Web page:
Understanding how the fish you’re targeting fight is essential to being a successful angler. All fish have their own fighting tendencies that vary depending on their size, the time of year, and where you’re targeting them. Trout and bass are two of the hardest-fighting freshwater gamefish.
While trout fight extremely hard for their size, bass fight harder. Depending on the gear you use to target these fish, you’ll find that the fighting experience is far different. Trout are often targeted with finesse gear, and bass is targeted with heavier equipment, so that’s important to consider.
Both fish are a blast to fight, and it’s important to understand their tendencies.
What to Expect When Fighting Trout
Pound for pound, trout are a respected fish in their fighting ability. They give anglers fits wherever they’re able to catch one. Regardless of their size, anglers will have a blast going after these fish.
While smaller trout can be a bit more unpredictable when they fight due to their inexperience and lack of size, those hearty, old fish generally have a few things they do when they’re in a fight to shed a hook or escape any sort of predator.
The sooner you can learn this “program,” as many call it, the more success you’ll have fighting those trophies.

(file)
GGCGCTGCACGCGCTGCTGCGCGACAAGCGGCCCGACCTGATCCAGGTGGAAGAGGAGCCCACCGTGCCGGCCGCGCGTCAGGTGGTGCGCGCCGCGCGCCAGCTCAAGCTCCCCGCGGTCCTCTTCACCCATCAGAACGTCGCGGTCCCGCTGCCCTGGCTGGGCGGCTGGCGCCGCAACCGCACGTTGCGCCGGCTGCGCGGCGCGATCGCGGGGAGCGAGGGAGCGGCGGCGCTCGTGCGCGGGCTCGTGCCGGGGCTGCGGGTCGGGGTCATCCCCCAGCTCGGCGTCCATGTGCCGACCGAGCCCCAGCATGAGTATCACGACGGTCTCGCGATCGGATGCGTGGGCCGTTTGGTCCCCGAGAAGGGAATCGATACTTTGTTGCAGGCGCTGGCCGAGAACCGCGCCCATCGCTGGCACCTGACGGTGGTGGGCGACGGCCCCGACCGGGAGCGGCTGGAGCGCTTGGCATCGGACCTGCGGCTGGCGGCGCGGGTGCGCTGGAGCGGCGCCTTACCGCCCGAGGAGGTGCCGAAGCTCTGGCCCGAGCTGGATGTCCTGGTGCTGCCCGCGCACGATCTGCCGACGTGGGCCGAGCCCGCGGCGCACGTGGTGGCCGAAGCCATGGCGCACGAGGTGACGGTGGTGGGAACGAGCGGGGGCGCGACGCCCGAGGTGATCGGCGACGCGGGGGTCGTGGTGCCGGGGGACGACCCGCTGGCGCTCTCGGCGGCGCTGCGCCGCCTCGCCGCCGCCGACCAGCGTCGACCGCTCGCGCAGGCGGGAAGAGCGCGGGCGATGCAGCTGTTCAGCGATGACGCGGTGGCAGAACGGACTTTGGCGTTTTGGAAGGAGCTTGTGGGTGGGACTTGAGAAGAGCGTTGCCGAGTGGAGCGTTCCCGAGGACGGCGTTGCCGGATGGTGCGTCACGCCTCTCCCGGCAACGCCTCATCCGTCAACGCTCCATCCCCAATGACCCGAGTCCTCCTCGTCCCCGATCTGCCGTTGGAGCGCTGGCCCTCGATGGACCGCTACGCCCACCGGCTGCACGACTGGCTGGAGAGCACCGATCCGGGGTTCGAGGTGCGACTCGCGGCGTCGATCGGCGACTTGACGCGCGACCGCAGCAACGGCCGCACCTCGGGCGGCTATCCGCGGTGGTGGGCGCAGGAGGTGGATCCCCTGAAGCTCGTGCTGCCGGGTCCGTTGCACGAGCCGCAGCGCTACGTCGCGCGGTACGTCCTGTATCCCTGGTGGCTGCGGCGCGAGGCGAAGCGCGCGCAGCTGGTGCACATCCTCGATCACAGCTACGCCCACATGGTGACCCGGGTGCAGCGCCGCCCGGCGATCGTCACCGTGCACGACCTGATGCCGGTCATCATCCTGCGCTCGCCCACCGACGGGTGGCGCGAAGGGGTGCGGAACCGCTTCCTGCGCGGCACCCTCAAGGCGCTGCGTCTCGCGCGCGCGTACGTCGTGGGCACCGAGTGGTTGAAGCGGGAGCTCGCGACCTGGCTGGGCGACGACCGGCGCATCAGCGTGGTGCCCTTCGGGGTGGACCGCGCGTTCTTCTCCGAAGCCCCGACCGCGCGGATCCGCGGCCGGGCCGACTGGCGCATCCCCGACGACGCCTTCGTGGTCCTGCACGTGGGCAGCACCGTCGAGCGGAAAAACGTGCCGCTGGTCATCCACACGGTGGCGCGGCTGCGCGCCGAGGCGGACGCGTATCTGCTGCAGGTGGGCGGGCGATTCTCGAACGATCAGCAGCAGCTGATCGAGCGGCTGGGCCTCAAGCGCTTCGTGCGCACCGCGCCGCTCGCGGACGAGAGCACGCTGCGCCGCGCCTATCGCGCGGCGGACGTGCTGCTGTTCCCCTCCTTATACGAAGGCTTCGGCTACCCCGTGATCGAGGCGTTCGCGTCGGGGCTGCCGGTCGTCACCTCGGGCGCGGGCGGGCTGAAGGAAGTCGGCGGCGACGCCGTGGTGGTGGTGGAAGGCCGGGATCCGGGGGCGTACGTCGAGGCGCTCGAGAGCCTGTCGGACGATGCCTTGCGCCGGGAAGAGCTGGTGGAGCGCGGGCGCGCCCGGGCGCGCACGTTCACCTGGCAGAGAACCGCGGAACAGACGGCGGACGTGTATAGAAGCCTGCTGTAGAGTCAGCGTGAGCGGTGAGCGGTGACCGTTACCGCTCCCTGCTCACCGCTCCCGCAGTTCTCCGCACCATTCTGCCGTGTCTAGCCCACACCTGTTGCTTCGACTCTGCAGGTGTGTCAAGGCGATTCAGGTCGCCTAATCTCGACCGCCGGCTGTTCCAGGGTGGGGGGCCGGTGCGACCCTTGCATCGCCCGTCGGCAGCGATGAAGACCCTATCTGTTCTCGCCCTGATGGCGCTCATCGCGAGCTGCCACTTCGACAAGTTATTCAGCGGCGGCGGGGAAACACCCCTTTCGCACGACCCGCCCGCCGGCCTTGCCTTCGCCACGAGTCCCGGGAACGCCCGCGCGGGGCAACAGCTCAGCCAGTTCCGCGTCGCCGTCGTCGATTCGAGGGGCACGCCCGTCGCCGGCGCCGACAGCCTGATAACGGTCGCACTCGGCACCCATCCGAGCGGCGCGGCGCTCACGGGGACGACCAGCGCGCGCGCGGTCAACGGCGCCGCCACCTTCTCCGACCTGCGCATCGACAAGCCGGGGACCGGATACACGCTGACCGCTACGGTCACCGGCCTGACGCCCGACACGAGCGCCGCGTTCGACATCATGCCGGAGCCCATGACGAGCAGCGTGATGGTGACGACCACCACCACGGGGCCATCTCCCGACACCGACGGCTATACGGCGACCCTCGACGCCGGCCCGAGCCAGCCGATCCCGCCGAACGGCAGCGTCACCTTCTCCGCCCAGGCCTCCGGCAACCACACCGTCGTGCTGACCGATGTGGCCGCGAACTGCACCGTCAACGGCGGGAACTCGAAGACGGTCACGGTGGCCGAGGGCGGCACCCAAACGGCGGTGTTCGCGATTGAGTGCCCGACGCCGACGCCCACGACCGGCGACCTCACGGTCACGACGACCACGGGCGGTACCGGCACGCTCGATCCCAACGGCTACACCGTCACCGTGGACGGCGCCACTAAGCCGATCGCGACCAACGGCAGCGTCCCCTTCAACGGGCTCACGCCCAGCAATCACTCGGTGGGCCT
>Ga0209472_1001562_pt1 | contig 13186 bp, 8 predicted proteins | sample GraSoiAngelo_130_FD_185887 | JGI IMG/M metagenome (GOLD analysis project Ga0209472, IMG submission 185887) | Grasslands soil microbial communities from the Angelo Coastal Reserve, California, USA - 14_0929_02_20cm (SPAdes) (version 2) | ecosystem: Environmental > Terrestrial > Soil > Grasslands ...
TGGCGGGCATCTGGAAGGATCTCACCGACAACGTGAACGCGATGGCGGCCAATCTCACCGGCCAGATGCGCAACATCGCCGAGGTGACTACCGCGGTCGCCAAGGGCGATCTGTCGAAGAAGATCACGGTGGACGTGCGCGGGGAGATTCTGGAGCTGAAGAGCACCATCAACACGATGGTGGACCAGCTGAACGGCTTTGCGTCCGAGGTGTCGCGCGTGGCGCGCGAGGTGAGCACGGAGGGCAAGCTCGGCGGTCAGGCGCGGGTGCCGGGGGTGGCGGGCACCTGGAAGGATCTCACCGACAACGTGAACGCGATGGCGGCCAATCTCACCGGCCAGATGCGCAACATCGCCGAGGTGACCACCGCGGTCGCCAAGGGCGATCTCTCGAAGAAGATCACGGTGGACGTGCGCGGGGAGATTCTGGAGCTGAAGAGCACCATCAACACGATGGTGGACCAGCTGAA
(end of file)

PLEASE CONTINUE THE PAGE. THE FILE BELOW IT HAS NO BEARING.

There are a couple of things anglers need to be ready for when you hook into one of those trophies.
1. Be Ready for Large Runs
A run is something trout do when they’re looking to escape. It’s when they take off swimming hard up or downstream.
This hard swimming is done because they want to use their speed and get away from the area where they were hooked.
At this point, they’re trying to escape the hook in their mouth, and swimming away hard is a good method.
If trout swim hard downstream, you can land them better. You can turn their head back upstream and use the current in your favor.
The pressure of your line and the current will tire out the trout quickly, and you’ll have a great chance at getting them into your net.
If trout take off upstream, you may be in trouble. A trout big enough to go on a long run upstream is not only large but they’re generally experienced.